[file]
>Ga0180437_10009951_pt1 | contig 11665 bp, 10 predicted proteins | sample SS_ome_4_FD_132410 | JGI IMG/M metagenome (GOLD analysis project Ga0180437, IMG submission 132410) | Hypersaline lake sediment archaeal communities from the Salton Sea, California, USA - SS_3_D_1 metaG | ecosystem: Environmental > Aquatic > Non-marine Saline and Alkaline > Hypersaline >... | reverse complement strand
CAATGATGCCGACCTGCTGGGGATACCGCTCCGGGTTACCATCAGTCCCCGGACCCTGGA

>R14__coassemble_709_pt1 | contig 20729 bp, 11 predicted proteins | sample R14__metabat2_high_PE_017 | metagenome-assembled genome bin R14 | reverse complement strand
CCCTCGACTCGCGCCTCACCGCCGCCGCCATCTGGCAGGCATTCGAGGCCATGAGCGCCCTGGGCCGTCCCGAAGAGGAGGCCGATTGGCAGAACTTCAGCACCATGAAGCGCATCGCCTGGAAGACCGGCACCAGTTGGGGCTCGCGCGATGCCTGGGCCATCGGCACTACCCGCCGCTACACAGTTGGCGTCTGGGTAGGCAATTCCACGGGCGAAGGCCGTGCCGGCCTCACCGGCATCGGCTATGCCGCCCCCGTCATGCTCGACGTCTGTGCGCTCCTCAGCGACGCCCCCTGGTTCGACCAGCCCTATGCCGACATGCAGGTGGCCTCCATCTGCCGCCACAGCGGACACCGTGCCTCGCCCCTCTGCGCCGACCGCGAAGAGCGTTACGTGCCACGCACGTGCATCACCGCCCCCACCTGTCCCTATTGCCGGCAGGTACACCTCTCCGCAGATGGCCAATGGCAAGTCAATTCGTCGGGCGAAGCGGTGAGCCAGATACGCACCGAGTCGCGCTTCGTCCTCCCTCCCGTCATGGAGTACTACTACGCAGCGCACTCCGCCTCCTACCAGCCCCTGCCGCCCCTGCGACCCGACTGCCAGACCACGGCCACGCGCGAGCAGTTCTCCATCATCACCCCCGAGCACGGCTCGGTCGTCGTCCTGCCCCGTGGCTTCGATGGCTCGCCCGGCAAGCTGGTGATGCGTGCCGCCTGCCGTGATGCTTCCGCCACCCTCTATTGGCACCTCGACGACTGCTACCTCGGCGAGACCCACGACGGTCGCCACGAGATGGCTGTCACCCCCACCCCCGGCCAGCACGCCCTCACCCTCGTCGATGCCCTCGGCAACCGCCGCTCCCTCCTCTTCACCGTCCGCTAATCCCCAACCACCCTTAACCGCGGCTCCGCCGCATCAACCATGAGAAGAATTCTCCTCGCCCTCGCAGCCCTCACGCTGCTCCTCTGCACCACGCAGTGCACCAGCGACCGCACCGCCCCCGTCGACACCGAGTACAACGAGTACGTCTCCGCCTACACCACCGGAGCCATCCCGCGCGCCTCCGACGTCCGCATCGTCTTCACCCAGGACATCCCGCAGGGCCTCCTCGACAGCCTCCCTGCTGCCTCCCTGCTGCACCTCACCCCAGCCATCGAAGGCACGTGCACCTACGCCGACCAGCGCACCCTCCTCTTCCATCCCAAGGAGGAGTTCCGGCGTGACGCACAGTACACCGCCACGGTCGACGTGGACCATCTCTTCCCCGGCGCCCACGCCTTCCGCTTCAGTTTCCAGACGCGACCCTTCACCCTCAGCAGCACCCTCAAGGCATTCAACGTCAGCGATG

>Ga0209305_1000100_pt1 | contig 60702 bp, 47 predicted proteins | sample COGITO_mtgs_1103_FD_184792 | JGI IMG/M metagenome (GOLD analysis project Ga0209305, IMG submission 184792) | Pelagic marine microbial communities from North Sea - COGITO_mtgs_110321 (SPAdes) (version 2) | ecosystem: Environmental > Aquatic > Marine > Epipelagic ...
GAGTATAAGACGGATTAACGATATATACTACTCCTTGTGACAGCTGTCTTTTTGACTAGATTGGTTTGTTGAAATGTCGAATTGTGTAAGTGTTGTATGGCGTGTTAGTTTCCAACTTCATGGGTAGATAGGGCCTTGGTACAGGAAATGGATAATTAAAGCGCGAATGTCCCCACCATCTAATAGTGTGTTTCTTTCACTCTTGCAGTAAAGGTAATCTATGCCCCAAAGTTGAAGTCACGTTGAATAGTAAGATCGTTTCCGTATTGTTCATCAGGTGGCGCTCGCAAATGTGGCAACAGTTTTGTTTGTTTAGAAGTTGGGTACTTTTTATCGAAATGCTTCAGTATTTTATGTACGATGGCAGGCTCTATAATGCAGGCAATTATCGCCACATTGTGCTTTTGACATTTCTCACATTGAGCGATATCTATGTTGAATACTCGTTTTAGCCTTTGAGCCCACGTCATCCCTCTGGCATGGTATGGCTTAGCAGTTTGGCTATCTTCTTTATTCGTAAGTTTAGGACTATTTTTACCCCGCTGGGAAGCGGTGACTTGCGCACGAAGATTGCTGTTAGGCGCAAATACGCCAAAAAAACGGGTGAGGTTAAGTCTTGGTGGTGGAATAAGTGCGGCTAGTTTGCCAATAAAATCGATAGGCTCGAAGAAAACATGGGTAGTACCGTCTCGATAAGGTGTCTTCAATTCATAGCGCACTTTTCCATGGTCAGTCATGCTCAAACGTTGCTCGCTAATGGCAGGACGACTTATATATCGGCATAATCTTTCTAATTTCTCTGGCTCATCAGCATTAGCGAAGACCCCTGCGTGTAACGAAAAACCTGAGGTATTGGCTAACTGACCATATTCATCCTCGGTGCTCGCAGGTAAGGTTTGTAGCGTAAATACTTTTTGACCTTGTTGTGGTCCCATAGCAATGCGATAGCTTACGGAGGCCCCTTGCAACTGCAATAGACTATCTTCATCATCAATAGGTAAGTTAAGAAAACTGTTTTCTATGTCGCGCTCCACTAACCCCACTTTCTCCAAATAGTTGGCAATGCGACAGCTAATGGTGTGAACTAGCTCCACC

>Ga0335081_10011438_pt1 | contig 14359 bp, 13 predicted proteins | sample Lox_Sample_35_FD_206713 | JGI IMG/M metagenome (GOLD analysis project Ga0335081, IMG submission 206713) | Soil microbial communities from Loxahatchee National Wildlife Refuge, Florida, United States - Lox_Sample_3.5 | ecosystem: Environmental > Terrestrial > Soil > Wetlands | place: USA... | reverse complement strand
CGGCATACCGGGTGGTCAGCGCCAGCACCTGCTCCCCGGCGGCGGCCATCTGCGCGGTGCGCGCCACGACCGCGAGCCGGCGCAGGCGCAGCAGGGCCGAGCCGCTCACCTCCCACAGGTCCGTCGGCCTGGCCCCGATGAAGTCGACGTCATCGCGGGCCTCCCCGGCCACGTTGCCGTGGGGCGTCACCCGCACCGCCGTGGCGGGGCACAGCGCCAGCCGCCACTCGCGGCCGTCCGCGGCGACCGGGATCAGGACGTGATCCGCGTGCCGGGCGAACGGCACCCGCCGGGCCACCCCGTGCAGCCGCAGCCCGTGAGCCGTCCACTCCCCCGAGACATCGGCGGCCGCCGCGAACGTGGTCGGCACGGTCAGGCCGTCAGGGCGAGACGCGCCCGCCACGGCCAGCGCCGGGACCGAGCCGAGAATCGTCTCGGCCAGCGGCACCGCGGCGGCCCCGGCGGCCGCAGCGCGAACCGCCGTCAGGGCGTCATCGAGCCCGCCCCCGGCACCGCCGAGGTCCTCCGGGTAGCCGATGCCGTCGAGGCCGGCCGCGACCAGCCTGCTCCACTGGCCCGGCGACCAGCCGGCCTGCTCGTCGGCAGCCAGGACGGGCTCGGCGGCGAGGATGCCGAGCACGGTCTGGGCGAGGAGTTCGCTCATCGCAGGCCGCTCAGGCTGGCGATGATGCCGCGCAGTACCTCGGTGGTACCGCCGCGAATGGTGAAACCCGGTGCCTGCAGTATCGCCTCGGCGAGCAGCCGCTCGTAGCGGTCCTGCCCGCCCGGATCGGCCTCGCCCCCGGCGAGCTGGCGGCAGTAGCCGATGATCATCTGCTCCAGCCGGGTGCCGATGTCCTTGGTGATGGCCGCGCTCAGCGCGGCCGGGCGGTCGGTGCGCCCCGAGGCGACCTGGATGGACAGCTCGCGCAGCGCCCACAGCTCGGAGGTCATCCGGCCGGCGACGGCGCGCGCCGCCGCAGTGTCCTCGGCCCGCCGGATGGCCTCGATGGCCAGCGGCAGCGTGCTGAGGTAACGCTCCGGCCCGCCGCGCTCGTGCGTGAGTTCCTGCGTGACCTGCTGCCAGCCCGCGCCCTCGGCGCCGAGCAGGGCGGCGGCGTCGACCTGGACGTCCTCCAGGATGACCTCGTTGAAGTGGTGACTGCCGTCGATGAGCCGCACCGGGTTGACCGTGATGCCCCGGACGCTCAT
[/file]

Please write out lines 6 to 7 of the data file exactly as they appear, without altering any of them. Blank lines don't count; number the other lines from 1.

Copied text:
GAGTATAAGACGGATTAACGATATATACTACTCCTTGTGACAGCTGTCTTTTTGACTAGATTGGTTTGTTGAAATGTCGAATTGTGTAAGTGTTGTATGGCGTGTTAGTTTCCAACTTCATGGGTAGATAGGGCCTTGGTACAGGAAATGGATAATTAAAGCGCGAATGTCCCCACCATCTAATAGTGTGTTTCTTTCACTCTTGCAGTAAAGGTAATCTATGCCCCAAAGTTGAAGTCACGTTGAATAGTAAGATCGTTTCCGTATTGTTCATCAGGTGGCGCTCGCAAATGTGGCAACAGTTTTGTTTGTTTAGAAGTTGGGTACTTTTTATCGAAATGCTTCAGTATTTTATGTACGATGGCAGGCTCTATAATGCAGGCAATTATCGCCACATTGTGCTTTTGACATTTCTCACATTGAGCGATATCTATGTTGAATACTCGTTTTAGCCTTTGAGCCCACGTCATCCCTCTGGCATGGTATGGCTTAGCAGTTTGGCTATCTTCTTTATTCGTAAGTTTAGGACTATTTTTACCCCGCTGGGAAGCGGTGACTTGCGCACGAAGATTGCTGTTAGGCGCAAATACGCCAAAAAAACGGGTGAGGTTAAGTCTTGGTGGTGGAATAAGTGCGGCTAGTTTGCCAATAAAATCGATAGGCTCGAAGAAAACATGGGTAGTACCGTCTCGATAAGGTGTCTTCAATTCATAGCGCACTTTTCCATGGTCAGTCATGCTCAAACGTTGCTCGCTAATGGCAGGACGACTTATATATCGGCATAATCTTTCTAATTTCTCTGGCTCATCAGCATTAGCGAAGACCCCTGCGTGTAACGAAAAACCTGAGGTATTGGCTAACTGACCATATTCATCCTCGGTGCTCGCAGGTAAGGTTTGTAGCGTAAATACTTTTTGACCTTGTTGTGGTCCCATAGCAATGCGATAGCTTACGGAGGCCCCTTGCAACTGCAATAGACTATCTTCATCATCAATAGGTAAGTTAAGAAAACTGTTTTCTATGTCGCGCTCCACTAACCCCACTTTCTCCAAATAGTTGGCAATGCGACAGCTAATGGTGTGAACTAGCTCCACC

>Ga0335081_10011438_pt1 | contig 14359 bp, 13 predicted proteins | sample Lox_Sample_35_FD_206713 | JGI IMG/M metagenome (GOLD analysis project Ga0335081, IMG submission 206713) | Soil microbial communities from Loxahatchee National Wildlife Refuge, Florida, United States - Lox_Sample_3.5 | ecosystem: Environmental > Terrestrial > Soil > Wetlands | place: USA... | reverse complement strand